Throughout, let $A$ and $B$ be complex $m \times m$ and $n \times n$ matrices respectively. By $A \otimes B$, we mean the matrix formed from the Kronecker product of $A$ and $B$, and by $A \oplus B$, we mean the matrix formed by the Kronecker sum of $A$ and $B$. Namely, $$A \otimes I_n + I_m \otimes B,$$ where $I_r$ is an $r \times r$ identity matrix.

Let $C$ be an arbitrary $mn \times mn$ matrix that commutes with $A \oplus B$. What (if anything) can be said about $C$?

For example, one could write $C$ as $$C=\sum_{k=1}^m\sum_{l=1}^n (X_{kl} \otimes e^n_{kl})=\sum_{i=1}^m\sum_{j=1}^n (e^m_{ij} \otimes Y_{ij}),$$ where $e^r_{ij}$ is the standard $r \times r$ matrix with a 1 as the $(i,j)$-th entry and every other entry is 0, and $X_{kl}$ and $Y_{ij}$ are $m \times m$ and $n \times n$ matrices respectively. If $C$ commutes with $A \oplus B$, then does every matrix $X_{kl}$ commute with $A$ and every matrix $Y_{ij}$ commute with $B$?

I have found no counterexamples thus far to the above, but I also fail to see why it might be true in general. If we write $$C(A \oplus B)=(A \oplus B)C$$ then we can deduce from the mixed-multiplication property of Kronecker products that $$\sum_{k=1}^m\sum_{l=1}^n ((X_{kl}A-A X_{kl}) \otimes e^n_{kl}) + \sum_{i=1}^m\sum_{j=1}^n (e^m_{ij} \otimes (Y_{ij}B-B Y_{ij}))=0,$$ but it doesn't seem clear to me at all that one might be able to deduce from this that $X_{kl}A-A X_{kl}=0$ and $Y_{ij}B-B Y_{ij}=0$ for any $i,j,k,l$.


Let $spectrum(A)=(\lambda_i)_{i\leq m},spectrum(B)=(\mu_j)_{j\leq n}$.

We consider the case when $A,B$ are generic (for example take random $A,B$). Then the $(\lambda_i)$ (resp. the $(\mu_j)$) are distinct.

Moreover $spectrum(A\oplus B)=(\lambda_i+\mu_j)_{i,j}$ has $mn$ distinct elements - Note that $A\otimes I$ and $I\otimes B$ commute-.

Then $C(A\oplus B)$ is a vector space of dimension $mn$ constituted by the polynomials in $A\oplus B$.

Finally, the $mn$ linearly independent matrices in the form $A^i\otimes B^j,i< m,j<n$ constitute a basis of $C(A\oplus B)$.

EDIT. Answer to the OP. I think you did not understand one word of my post.

For i) A generic matrix $A=[a_{i,j}]$ is s.t. there are no algebraic relations between the $(a_{i,j})$. More precisely, the $(a_{i,j})$ are said to be parameters (they are mutually transcendental over $\mathbb{C})$. You can simulate such a matrix by choosing it at random. Do this with your PC instead of writing pseudo counter examples; you will find in particular that for such matrices $A,B$, the $\lambda_i+\mu_j$ are distinct.

For ii). My friend, $C(A\oplus B)$ is the commutant of $A\oplus B$ (well-known notation) and, therefore, is a vector space. On the other hand, the commutant of a matrix that has distinct eigenvalues is constituted with the polynomials in this matrix.

For iii). Your counter-examples are only particular well-known cases (all that you write is absolutely standard and is not the object of my post). With probability $1$, the commutant of your matrix admits the $(A^i\otimes B^j)$ as basis.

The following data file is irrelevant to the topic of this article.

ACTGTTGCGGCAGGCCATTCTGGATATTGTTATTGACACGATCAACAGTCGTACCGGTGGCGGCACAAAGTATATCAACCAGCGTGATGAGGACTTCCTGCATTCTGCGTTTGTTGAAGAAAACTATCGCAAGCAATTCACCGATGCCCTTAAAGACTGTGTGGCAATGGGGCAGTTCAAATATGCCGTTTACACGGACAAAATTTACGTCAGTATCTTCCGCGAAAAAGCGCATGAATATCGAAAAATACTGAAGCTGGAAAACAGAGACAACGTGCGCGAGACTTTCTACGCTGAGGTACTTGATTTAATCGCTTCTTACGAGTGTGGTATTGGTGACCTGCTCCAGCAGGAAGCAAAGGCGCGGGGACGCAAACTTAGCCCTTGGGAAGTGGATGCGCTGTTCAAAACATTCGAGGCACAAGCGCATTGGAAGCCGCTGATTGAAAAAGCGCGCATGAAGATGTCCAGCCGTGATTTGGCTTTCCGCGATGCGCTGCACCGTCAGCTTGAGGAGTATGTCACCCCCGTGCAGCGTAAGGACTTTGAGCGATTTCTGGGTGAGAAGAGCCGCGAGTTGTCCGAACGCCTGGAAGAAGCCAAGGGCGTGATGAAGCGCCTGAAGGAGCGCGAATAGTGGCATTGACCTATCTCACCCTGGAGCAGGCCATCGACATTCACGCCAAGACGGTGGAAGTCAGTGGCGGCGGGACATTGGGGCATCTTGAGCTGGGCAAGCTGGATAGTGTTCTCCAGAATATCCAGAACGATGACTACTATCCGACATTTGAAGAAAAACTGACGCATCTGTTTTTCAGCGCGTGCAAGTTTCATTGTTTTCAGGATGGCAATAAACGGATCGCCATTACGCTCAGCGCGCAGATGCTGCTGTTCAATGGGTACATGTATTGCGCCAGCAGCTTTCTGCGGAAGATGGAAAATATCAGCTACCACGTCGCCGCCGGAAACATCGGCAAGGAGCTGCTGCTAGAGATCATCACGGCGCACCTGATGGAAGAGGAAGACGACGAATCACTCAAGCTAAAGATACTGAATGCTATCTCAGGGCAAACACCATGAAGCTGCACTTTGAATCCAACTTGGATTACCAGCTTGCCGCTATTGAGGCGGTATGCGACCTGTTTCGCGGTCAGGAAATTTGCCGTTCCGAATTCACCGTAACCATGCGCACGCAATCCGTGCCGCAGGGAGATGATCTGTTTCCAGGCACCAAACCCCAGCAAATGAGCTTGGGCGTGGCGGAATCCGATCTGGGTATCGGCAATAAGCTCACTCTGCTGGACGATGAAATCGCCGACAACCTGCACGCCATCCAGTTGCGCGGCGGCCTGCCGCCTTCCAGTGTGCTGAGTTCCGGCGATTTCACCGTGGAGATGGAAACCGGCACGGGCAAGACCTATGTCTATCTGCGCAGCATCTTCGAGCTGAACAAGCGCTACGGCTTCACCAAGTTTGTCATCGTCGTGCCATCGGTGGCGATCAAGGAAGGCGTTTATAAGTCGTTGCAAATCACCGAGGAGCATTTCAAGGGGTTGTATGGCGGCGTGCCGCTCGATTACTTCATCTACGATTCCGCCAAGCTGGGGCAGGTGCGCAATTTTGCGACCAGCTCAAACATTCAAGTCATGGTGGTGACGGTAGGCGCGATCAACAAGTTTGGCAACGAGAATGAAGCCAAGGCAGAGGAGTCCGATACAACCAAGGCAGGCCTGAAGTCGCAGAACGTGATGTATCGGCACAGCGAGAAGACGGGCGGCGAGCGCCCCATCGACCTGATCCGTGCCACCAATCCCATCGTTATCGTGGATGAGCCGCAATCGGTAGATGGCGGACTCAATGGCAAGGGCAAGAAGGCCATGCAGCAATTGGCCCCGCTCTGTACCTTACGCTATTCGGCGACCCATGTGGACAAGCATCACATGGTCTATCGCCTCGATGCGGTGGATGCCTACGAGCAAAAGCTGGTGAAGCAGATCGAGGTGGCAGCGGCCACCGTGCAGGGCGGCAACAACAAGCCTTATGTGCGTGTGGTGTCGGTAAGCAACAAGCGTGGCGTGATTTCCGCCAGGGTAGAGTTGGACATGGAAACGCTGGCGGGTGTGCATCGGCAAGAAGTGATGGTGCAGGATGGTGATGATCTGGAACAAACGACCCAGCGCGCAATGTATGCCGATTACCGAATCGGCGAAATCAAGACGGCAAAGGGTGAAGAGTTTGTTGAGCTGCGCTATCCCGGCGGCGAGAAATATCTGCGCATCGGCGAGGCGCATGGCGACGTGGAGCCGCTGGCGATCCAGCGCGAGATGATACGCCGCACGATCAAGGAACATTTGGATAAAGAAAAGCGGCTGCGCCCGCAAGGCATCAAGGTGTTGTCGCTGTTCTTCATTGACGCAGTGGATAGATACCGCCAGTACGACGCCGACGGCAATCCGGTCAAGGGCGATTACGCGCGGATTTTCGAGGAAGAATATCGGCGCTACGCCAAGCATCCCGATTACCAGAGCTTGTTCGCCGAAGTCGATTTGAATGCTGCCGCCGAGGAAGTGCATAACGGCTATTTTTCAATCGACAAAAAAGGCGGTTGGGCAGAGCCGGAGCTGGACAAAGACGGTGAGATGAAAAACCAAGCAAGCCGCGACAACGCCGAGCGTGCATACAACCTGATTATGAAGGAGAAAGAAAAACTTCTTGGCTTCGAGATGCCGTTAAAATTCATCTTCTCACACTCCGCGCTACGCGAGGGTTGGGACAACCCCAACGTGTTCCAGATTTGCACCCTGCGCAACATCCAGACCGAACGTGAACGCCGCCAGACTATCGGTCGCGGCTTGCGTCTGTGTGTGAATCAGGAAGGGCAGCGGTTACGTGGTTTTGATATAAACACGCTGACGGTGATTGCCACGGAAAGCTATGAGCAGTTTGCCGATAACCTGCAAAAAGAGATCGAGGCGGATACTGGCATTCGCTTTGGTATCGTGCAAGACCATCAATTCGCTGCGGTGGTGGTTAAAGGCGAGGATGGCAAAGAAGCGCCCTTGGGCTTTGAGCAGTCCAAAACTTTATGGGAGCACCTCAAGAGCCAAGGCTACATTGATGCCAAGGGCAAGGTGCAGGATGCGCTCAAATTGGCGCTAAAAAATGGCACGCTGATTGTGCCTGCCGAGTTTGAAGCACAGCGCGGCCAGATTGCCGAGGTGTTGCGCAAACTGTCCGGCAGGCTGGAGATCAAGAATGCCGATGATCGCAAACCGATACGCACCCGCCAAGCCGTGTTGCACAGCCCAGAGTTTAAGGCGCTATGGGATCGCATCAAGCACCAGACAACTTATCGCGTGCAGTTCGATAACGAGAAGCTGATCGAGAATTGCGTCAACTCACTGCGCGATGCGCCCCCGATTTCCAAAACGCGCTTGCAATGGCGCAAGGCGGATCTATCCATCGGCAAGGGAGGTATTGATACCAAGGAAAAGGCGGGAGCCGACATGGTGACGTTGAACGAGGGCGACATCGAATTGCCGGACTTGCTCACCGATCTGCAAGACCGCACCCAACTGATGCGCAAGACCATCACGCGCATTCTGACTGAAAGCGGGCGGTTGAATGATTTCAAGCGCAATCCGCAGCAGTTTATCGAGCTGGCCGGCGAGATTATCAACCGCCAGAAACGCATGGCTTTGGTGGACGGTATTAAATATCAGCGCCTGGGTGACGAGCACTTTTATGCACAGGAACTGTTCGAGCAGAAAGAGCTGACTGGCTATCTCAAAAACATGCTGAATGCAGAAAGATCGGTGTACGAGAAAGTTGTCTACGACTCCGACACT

For iv). When one does not understand, one asks. I do not intend to waste any more time with your file.

  • $\begingroup$ Thank you for your response. It is very much appreciated! I have a few questions/comments: 1) Why do you say that the $(\lambda_i)$ and $(\mu_i)$ are distinct? This need not be true in general. A trivial example is if we take $A=B$, but it need not even be true for two matrices that are not similar. For example take $A=J_{1,3}$ and $B$ to be a direct sum of $J_{1,2}$ and $J_{1,1}$, where $J_{\lambda,r}$ is a Jordan block of size $r$ corresponding to an eigenvalue $\lambda$. In this example, $A$ is not similar to $B$, and yet they have the same spectra. $\endgroup$ – Iteraf Dec 9 '18 at 22:57
  • $\begingroup$ 2) To be clear here, you are considering the matrix $C(A \oplus B)$ itself as a vector space? What exactly do you mean by 'constituted by the polynomials in $A \oplus B$'? What polynomials and what precisely is meant here by 'constituted'? $\endgroup$ – Iteraf Dec 9 '18 at 22:58
  • $\begingroup$ 3)I fail to see how $A^i \otimes B^j$ can in generality be a basis for $C(A \otimes B)$ whilst the latter has dimension $mn$. For example take $A=B=e_{13}^3$ (so $A^2=B^2=0$). Similarly take $C=e_{19}^9$. Then $C(A \oplus B)=0$, and thus is 0-dimensional if considered as a (matrix) vector space, whereas $A \otimes B=e_{19}^9$ and is thus 1-dimensional. $\endgroup$ – Iteraf Dec 9 '18 at 22:58
  • $\begingroup$ 4) I'm not sure how your response as a whole moves towards answering questions I had about the properties of the commutative matrix $C$ (or the matrices $X_{kl}$ and $Y_{ij}$). $\endgroup$ – Iteraf Dec 9 '18 at 22:58
  • $\begingroup$ My apologies if you took offence at my questions and comments. It was genuinely an attempt to understand and to clarify some points of confusion, and it was not my intention to come across in any other way. With (4), this was intended as a prompt for further clarification, but I appreciate I was not clear here. $\endgroup$ – Iteraf Dec 10 '18 at 1:43

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